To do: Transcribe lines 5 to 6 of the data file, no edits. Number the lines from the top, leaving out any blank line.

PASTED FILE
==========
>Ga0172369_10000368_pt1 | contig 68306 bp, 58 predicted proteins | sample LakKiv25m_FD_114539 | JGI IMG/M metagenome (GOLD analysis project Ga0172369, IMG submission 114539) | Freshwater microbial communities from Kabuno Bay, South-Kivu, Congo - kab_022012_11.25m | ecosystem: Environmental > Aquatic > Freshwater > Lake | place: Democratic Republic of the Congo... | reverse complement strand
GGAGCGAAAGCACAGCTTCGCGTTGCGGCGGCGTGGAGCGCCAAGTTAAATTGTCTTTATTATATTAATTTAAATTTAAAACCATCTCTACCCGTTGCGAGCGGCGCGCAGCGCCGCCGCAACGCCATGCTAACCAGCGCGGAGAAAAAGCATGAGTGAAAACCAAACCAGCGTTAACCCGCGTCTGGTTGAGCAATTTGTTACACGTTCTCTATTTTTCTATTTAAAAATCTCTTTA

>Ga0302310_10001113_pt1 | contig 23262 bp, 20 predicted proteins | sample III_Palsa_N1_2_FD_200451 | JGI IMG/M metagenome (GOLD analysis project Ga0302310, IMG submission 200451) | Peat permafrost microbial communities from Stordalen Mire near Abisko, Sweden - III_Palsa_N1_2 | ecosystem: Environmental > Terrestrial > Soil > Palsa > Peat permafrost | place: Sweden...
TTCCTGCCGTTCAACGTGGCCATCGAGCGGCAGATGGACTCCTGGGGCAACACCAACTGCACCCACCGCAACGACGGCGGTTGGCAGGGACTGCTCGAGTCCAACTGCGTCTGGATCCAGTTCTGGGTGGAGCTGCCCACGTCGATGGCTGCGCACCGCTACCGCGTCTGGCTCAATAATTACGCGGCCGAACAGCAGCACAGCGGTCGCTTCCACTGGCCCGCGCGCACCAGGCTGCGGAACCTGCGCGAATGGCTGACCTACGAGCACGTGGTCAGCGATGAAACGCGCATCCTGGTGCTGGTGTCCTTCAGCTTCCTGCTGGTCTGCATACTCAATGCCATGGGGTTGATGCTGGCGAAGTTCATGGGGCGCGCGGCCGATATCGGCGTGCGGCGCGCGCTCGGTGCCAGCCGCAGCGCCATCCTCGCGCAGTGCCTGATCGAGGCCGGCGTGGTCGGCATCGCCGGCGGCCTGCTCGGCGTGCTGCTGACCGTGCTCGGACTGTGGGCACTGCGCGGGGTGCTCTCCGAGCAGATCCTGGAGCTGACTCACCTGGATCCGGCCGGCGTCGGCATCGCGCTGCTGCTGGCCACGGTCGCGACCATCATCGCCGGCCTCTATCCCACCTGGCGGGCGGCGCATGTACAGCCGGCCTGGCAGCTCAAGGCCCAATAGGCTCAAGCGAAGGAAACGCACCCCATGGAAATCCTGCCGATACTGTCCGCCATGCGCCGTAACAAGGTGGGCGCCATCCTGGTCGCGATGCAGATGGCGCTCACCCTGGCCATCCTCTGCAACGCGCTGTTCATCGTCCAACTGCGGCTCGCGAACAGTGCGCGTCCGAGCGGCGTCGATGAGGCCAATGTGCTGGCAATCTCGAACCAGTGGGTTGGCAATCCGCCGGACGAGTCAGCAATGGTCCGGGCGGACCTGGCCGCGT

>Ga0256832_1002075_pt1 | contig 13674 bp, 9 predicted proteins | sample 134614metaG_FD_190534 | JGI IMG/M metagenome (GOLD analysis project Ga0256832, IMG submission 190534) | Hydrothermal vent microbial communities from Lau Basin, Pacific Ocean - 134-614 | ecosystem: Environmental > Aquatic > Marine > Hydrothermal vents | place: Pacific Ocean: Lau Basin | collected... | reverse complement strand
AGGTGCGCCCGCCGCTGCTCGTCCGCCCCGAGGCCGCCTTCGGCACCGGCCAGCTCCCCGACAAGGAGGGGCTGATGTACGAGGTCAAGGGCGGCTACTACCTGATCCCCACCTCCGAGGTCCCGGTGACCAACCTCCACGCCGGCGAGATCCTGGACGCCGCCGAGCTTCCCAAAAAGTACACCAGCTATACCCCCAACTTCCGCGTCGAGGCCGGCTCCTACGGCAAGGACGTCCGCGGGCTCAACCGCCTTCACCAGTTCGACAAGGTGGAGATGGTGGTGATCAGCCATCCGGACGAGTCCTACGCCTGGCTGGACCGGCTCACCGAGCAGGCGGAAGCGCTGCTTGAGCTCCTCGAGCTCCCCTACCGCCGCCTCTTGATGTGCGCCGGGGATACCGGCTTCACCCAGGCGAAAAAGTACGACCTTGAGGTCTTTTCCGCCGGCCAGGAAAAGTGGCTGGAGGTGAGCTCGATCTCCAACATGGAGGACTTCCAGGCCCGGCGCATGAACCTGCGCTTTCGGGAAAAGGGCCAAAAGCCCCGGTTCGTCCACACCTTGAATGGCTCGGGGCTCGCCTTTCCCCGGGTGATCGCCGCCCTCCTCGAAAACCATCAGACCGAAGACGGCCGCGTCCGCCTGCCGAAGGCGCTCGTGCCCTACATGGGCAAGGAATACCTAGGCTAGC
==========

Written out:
>Ga0256832_1002075_pt1 | contig 13674 bp, 9 predicted proteins | sample 134614metaG_FD_190534 | JGI IMG/M metagenome (GOLD analysis project Ga0256832, IMG submission 190534) | Hydrothermal vent microbial communities from Lau Basin, Pacific Ocean - 134-614 | ecosystem: Environmental > Aquatic > Marine > Hydrothermal vents | place: Pacific Ocean: Lau Basin | collected... | reverse complement strand
AGGTGCGCCCGCCGCTGCTCGTCCGCCCCGAGGCCGCCTTCGGCACCGGCCAGCTCCCCGACAAGGAGGGGCTGATGTACGAGGTCAAGGGCGGCTACTACCTGATCCCCACCTCCGAGGTCCCGGTGACCAACCTCCACGCCGGCGAGATCCTGGACGCCGCCGAGCTTCCCAAAAAGTACACCAGCTATACCCCCAACTTCCGCGTCGAGGCCGGCTCCTACGGCAAGGACGTCCGCGGGCTCAACCGCCTTCACCAGTTCGACAAGGTGGAGATGGTGGTGATCAGCCATCCGGACGAGTCCTACGCCTGGCTGGACCGGCTCACCGAGCAGGCGGAAGCGCTGCTTGAGCTCCTCGAGCTCCCCTACCGCCGCCTCTTGATGTGCGCCGGGGATACCGGCTTCACCCAGGCGAAAAAGTACGACCTTGAGGTCTTTTCCGCCGGCCAGGAAAAGTGGCTGGAGGTGAGCTCGATCTCCAACATGGAGGACTTCCAGGCCCGGCGCATGAACCTGCGCTTTCGGGAAAAGGGCCAAAAGCCCCGGTTCGTCCACACCTTGAATGGCTCGGGGCTCGCCTTTCCCCGGGTGATCGCCGCCCTCCTCGAAAACCATCAGACCGAAGACGGCCGCGTCCGCCTGCCGAAGGCGCTCGTGCCCTACATGGGCAAGGAATACCTAGGCTAGC